Interest Rate Options Explained

Posted in CFA by qmarks on March 28, 2010

Unlike Forwards and Futures, Options give the holder the right but not the obligation to buy or sell the underlying asset at a future date negotiated on a fixed price. As known, they are call and put options.

An interest rate call is an option in which the holder has the right to make a known interest payment and receive an unknown interest payment. So underlying asset is unknown interest rate. You can think of that as buying a LIBOR rate. If the LIBOR rate is higher than the exercise rate at expiration, the option is in the money and is exercised, otherwise you just leave it.

An interest put option gives you the right to (sell) make an unknown interest payment and receive a known interest payment.  At the end of contract period, if the unknown underlying rate is lower than the exercise rate at expiration, the option is in the money.

For example consider a 3×9 Forward Rate Agreement call option which means 180 day LIBOR expiring in 90 days. The option buyer specifies an exercise rate of 5.5 % and notional principal amount is $10 million.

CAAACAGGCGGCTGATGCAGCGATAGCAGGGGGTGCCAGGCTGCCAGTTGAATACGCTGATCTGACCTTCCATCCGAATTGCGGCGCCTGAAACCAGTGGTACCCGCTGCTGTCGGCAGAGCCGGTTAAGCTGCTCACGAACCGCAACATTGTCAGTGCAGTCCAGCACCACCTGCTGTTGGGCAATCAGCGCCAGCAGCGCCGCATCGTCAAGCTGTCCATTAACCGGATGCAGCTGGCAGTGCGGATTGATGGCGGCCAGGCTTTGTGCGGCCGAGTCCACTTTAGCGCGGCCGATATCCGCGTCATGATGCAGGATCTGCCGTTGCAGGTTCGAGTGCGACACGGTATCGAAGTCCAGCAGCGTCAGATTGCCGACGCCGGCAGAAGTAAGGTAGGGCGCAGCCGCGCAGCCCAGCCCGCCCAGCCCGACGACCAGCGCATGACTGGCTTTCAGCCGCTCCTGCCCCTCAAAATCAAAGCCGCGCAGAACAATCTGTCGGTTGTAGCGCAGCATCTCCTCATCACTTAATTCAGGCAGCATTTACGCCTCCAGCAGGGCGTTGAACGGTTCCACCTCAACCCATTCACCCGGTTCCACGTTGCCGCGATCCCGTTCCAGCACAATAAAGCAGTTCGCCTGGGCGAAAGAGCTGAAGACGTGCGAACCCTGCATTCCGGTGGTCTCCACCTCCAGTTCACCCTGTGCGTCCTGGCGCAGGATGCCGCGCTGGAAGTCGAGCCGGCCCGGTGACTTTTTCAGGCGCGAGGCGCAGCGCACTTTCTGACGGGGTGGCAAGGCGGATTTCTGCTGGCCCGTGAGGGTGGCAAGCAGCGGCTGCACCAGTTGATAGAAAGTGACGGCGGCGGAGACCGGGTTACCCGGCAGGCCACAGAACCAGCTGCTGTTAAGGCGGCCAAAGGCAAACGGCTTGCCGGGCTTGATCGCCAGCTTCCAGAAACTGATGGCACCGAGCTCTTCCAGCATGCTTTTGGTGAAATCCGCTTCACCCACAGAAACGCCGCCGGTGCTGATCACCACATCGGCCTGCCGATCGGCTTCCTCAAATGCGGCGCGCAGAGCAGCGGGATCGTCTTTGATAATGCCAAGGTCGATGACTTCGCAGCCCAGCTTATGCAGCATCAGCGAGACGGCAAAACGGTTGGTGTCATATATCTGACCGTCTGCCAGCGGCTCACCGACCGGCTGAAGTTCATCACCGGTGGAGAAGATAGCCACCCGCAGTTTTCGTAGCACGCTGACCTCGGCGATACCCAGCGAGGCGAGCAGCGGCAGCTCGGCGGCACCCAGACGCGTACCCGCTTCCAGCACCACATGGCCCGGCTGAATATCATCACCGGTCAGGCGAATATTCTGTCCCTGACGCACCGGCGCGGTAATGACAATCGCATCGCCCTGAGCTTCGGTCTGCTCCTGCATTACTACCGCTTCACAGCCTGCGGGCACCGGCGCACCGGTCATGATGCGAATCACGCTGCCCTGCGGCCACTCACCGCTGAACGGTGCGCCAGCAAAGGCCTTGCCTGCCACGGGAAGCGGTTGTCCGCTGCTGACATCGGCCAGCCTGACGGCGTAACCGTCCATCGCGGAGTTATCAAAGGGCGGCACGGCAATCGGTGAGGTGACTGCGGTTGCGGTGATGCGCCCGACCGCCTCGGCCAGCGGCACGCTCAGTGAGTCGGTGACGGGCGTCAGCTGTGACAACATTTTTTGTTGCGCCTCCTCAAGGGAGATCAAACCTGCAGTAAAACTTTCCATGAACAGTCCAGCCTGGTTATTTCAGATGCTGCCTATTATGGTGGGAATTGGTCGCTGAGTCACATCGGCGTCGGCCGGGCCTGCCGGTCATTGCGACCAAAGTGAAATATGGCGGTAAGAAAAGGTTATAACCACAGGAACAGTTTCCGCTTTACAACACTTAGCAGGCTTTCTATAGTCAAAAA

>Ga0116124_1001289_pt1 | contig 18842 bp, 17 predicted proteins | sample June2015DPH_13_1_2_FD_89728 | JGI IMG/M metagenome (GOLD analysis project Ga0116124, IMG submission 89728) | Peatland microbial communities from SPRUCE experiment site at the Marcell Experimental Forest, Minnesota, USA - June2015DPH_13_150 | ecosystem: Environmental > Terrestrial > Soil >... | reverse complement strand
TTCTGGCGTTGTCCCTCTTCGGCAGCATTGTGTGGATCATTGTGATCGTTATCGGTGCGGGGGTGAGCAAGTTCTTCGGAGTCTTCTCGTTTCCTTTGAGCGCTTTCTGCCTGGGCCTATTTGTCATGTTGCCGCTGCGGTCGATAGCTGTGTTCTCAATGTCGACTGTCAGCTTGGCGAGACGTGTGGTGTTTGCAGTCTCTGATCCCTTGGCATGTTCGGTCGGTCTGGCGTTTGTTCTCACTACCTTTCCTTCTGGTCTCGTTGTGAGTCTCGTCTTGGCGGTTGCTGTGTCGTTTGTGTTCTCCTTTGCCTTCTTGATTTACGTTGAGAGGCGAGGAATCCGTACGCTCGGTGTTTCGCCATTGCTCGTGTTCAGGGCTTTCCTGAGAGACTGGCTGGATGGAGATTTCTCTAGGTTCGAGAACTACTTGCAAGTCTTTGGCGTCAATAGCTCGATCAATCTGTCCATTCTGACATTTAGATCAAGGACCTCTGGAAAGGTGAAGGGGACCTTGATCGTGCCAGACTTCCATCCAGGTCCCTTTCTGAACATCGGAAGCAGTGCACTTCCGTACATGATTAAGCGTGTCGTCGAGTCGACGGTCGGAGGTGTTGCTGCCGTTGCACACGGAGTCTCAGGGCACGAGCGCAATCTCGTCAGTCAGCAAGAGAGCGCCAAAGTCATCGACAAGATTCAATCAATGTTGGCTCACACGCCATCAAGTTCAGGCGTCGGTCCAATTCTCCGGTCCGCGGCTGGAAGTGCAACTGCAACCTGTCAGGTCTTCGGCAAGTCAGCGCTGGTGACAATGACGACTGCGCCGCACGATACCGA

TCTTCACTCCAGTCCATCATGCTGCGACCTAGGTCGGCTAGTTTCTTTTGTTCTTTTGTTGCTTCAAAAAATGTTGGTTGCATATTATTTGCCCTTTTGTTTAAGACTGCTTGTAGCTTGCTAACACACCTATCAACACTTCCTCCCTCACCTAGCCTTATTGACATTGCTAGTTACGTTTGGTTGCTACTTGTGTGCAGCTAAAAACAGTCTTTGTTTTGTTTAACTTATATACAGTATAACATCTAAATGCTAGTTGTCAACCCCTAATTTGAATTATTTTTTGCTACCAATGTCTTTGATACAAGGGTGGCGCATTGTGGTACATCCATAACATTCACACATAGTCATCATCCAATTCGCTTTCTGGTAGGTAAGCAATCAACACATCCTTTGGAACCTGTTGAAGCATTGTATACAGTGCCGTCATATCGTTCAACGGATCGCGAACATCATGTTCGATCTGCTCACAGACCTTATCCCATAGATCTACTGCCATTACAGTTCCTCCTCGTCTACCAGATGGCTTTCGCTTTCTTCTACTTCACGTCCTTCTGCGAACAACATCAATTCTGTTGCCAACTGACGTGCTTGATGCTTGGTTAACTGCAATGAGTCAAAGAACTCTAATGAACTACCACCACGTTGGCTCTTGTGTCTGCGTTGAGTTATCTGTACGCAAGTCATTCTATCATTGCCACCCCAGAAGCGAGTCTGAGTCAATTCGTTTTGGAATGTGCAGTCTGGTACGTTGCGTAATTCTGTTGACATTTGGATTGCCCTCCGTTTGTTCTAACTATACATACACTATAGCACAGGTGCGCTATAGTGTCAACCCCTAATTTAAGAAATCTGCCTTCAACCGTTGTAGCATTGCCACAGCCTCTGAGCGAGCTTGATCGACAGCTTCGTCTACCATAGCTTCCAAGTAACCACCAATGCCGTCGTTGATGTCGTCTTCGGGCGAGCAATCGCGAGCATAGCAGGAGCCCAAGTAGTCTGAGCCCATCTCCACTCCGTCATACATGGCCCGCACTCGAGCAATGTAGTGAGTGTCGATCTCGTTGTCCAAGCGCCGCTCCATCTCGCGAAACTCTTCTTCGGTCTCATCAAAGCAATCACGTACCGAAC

At the expiration day if the interest rate is 6% that means call option holder will have the right to receive the unknown interest rate which was 180 LIBOR at expiration (6%) and pay the rate they have fixed at the beginning of agreement (the exercise price) , 5.5% . Obviously, this option is in the money. Pay off to holder of the option is

$10,000,000 (0.06 – 0.055) (180/360) = $25,000

But that means this $25K  is the amount you will receive if you invest on 180 days LIBOR. So you have to bring this money back to today’s value which is simply the Present Value of $25K @ 6%


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